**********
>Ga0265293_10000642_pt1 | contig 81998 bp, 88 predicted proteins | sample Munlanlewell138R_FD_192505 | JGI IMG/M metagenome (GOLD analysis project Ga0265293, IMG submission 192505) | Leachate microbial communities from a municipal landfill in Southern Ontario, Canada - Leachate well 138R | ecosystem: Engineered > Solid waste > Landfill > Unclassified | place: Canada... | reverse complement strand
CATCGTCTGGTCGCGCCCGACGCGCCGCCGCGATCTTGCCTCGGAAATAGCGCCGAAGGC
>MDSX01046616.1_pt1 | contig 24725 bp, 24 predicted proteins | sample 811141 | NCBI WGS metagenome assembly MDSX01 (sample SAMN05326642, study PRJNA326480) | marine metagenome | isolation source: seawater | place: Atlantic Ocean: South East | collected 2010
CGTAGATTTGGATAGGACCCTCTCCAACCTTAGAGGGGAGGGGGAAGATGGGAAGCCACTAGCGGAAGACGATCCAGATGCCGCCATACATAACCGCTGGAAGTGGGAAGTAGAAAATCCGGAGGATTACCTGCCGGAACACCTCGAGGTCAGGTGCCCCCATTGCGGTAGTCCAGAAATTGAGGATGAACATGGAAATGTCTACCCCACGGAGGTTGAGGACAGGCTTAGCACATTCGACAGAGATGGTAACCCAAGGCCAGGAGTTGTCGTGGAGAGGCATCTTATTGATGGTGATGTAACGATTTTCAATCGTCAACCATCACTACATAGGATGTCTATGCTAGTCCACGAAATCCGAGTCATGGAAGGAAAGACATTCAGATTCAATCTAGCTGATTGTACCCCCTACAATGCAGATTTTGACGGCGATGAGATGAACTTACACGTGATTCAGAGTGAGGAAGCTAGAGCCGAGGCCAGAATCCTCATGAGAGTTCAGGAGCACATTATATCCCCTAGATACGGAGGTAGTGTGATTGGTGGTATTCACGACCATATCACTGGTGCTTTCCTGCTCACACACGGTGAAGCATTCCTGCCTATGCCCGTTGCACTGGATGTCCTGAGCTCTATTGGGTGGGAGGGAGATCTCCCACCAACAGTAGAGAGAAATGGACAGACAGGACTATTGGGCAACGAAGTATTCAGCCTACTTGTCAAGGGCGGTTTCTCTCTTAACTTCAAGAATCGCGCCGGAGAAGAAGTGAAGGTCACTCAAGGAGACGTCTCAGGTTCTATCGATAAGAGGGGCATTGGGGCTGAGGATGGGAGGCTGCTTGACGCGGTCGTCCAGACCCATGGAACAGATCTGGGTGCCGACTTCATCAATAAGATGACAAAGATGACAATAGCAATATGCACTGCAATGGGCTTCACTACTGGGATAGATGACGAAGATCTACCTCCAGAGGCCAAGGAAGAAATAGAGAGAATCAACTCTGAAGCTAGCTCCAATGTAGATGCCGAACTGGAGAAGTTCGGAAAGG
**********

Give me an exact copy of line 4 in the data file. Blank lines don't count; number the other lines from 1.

CGTAGATTTGGATAGGACCCTCTCCAACCTTAGAGGGGAGGGGGAAGATGGGAAGCCACTAGCGGAAGACGATCCAGATGCCGCCATACATAACCGCTGGAAGTGGGAAGTAGAAAATCCGGAGGATTACCTGCCGGAACACCTCGAGGTCAGGTGCCCCCATTGCGGTAGTCCAGAAATTGAGGATGAACATGGAAATGTCTACCCCACGGAGGTTGAGGACAGGCTTAGCACATTCGACAGAGATGGTAACCCAAGGCCAGGAGTTGTCGTGGAGAGGCATCTTATTGATGGTGATGTAACGATTTTCAATCGTCAACCATCACTACATAGGATGTCTATGCTAGTCCACGAAATCCGAGTCATGGAAGGAAAGACATTCAGATTCAATCTAGCTGATTGTACCCCCTACAATGCAGATTTTGACGGCGATGAGATGAACTTACACGTGATTCAGAGTGAGGAAGCTAGAGCCGAGGCCAGAATCCTCATGAGAGTTCAGGAGCACATTATATCCCCTAGATACGGAGGTAGTGTGATTGGTGGTATTCACGACCATATCACTGGTGCTTTCCTGCTCACACACGGTGAAGCATTCCTGCCTATGCCCGTTGCACTGGATGTCCTGAGCTCTATTGGGTGGGAGGGAGATCTCCCACCAACAGTAGAGAGAAATGGACAGACAGGACTATTGGGCAACGAAGTATTCAGCCTACTTGTCAAGGGCGGTTTCTCTCTTAACTTCAAGAATCGCGCCGGAGAAGAAGTGAAGGTCACTCAAGGAGACGTCTCAGGTTCTATCGATAAGAGGGGCATTGGGGCTGAGGATGGGAGGCTGCTTGACGCGGTCGTCCAGACCCATGGAACAGATCTGGGTGCCGACTTCATCAATAAGATGACAAAGATGACAATAGCAATATGCACTGCAATGGGCTTCACTACTGGGATAGATGACGAAGATCTACCTCCAGAGGCCAAGGAAGAAATAGAGAGAATCAACTCTGAAGCTAGCTCCAATGTAGATGCCGAACTGGAGAAGTTCGGAAAGG